Category Archives for Electrical

Shine a Light, Inspiration for Lighting Your Home

Lighting Inspiration for the Home

 

Looking for some Lighting Ideas?

Lighting should be as individual as you are, reflecting your personality, even mood. Below are some ideas to get the juices flowing from other sites we found around the web. Planning your lighting is as important as the colours you choose, perhaps even more so as they are likely to stay in place longer. Think about where the natural light comes into a room first of all and work to create focal points. Then think about the room at night and how you want your lighting to be, the mood it should set and what you want to illuminate.

If you want to go with some out of the box looks, then check these ideas out:

Wood Bend Light Grater Light Jim Beam Light Hanging Rope Light Spiderman Skateboard Light Stair Lights

 

The image links above will take you to the original sites, but as you can see, lighting does not have to be ‘traditional’ hanging single bulb and shade, its up to you to explore your own imagination and think about what would make the illumination individual to you and your family.

If you have some wonderful lighting in your home, take a picture and upload and then send us a link in your comments below so we can take a look and share with our other readers!

Do you use Solar Energy?

What items in your home are using the most electricity?

Solar Power Geysers

According to an article on homemakersonline the top use goes to your geyser!
Energy Use is South Africa

Did you know that its more energy efficient to use a kettle to heat water for cooking than a pan on the stove? Did you also know that in many homes, lighting accounts for 17-20% of energy consumption?

The South African government and Eskom are making drives to encourage Solar Heating in homes to help take the load off the ever burdened grid. With ever increasing prices, people are also keen to find alternatives to grid power in their homes.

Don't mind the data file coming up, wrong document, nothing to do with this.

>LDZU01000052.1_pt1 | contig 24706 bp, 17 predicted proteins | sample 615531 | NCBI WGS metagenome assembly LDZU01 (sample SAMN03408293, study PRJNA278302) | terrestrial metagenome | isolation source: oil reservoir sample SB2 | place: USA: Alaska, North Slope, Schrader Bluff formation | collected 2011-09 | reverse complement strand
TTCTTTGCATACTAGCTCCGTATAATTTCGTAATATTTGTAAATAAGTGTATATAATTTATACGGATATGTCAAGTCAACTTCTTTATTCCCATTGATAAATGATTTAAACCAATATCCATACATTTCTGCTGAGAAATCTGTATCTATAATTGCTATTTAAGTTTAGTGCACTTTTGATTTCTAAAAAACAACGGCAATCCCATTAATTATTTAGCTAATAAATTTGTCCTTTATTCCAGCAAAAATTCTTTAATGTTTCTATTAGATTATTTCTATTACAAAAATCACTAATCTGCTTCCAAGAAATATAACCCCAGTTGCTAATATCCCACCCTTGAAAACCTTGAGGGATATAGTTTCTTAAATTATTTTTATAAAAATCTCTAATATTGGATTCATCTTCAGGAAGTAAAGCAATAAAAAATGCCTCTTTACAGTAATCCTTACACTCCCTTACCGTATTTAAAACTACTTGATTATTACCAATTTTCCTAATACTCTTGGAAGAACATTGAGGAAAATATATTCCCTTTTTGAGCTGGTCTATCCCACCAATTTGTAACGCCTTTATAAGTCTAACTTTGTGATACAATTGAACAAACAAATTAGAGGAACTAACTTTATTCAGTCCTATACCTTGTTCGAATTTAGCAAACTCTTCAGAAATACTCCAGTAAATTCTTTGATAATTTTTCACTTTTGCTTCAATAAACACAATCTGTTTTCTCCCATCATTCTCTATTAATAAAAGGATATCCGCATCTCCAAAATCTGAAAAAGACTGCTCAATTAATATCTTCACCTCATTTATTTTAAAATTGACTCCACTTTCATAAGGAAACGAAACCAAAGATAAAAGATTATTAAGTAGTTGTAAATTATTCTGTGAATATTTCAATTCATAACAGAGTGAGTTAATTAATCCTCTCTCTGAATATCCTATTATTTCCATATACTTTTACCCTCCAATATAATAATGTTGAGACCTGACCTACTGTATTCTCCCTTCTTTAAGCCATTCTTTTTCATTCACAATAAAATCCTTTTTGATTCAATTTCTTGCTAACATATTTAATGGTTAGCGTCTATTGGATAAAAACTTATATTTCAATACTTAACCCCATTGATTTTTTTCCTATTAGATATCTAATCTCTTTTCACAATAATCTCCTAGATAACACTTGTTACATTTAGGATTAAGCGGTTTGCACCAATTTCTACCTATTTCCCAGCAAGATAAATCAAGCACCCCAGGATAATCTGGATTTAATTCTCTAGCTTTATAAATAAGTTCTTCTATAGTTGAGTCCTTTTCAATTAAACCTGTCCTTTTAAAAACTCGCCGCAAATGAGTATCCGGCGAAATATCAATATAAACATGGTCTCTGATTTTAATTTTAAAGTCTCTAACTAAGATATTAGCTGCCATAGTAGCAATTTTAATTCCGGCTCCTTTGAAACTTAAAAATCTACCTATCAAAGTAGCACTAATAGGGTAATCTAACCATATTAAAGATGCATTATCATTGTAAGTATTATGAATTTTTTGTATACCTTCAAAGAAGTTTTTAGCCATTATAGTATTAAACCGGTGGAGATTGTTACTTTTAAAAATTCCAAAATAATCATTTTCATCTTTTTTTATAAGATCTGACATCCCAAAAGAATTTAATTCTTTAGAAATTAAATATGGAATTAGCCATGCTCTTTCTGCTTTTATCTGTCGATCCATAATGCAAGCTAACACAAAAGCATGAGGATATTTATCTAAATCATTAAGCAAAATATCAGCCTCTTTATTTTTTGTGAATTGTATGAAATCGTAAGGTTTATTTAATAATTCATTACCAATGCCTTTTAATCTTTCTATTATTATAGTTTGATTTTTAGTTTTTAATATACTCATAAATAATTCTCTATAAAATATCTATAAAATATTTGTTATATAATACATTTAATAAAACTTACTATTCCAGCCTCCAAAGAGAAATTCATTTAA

Above video is from eTV back in 2013.

This young boy below enjoys tinkering with designs to get energy efficient water to his home.

 

Have you installed Solar Power in your home? Perhaps a Solar Geyser?

Let us know how that is working out for you so far. Do you feel its saving you money and improving your own efficiency?

Power Tools on Sale at Hot Pot

We introduced a new Ryobi Range of Power Tools back at the beginning of 2013 and its proven to be a popular choice so far with our customers. If you are looking to do a spot of D.I.Y and need some power help, then drop in store and check out the Ryobi range that we now stock.

From Impact Drills to Power Screw Drivers and Sanders, we have quite a large selection for you to choose from.

Ryobi Power Tools

Ryobi Tools at Hot Pot

 

If you like other brands, then why not tell us about them and why you love them so much 🙂 If we end up stocking your preferred brand at a later date, you may win a free power tool on us! So feel free to make your suggestions below. Please give details and remember to include your email to your post (not in the comment, just on the form) so we can get back to you if you are a lucky winner at a later date.

Tell us the brand name, specific tools you love and why you prefer that particular brand. Also give us a little note on why  you think we should stock them. Who knows, you may well have a power tool wing its way over to you as a thanks for the recommendation if we begin to stock that line.

We always appreciate feedback as it helps us to serve you better!

Solar Powered Geysers

A Basic Solar Heating System uses a hot water tank and then solar panels to
heat the water. The water moves between collectors whilst the warming sunshine
heats it, and then it goes to be stored in an insulated tank.

Most systems are fitted with a back up electrical heating element and the temperature
is controlled with a thermostat in case the heat from the sun in insufficient.

You often find temperatures will be around the 50degrees mark, which is plenty
warm enough for bathing, washing and general demands for hot water in your home.

Solar geysers tend to be much larger than a conventional geyser because they need to
warm all the water you will consume over a 18-24 hour period, where as an electrical
geyser will heat what you need as you need it in many cases, which means it can be
much smaller capacity.

A typical family of 4+ will require a 300 gallon tank. You can get away with a 200 litre
but you would need to be very careful on the water you use, and better to take showers
rather than the whole family using the bath.

The great thing about a solar geyser is the fact that you can see instant reductions in
your monthly electricity bill. Power for heating water can be anything from 30-50% of
your monthly electric spend, so it is not uncommon for a family of four to save around
R300-R500 per month.

With the Eskom Rebate scheme, the time to buy is now. It will also help you protect
from the ongoing price hikes we are seeing year on year.

You can read more on Eskom’s web site: http://www.eskomdsm.co.za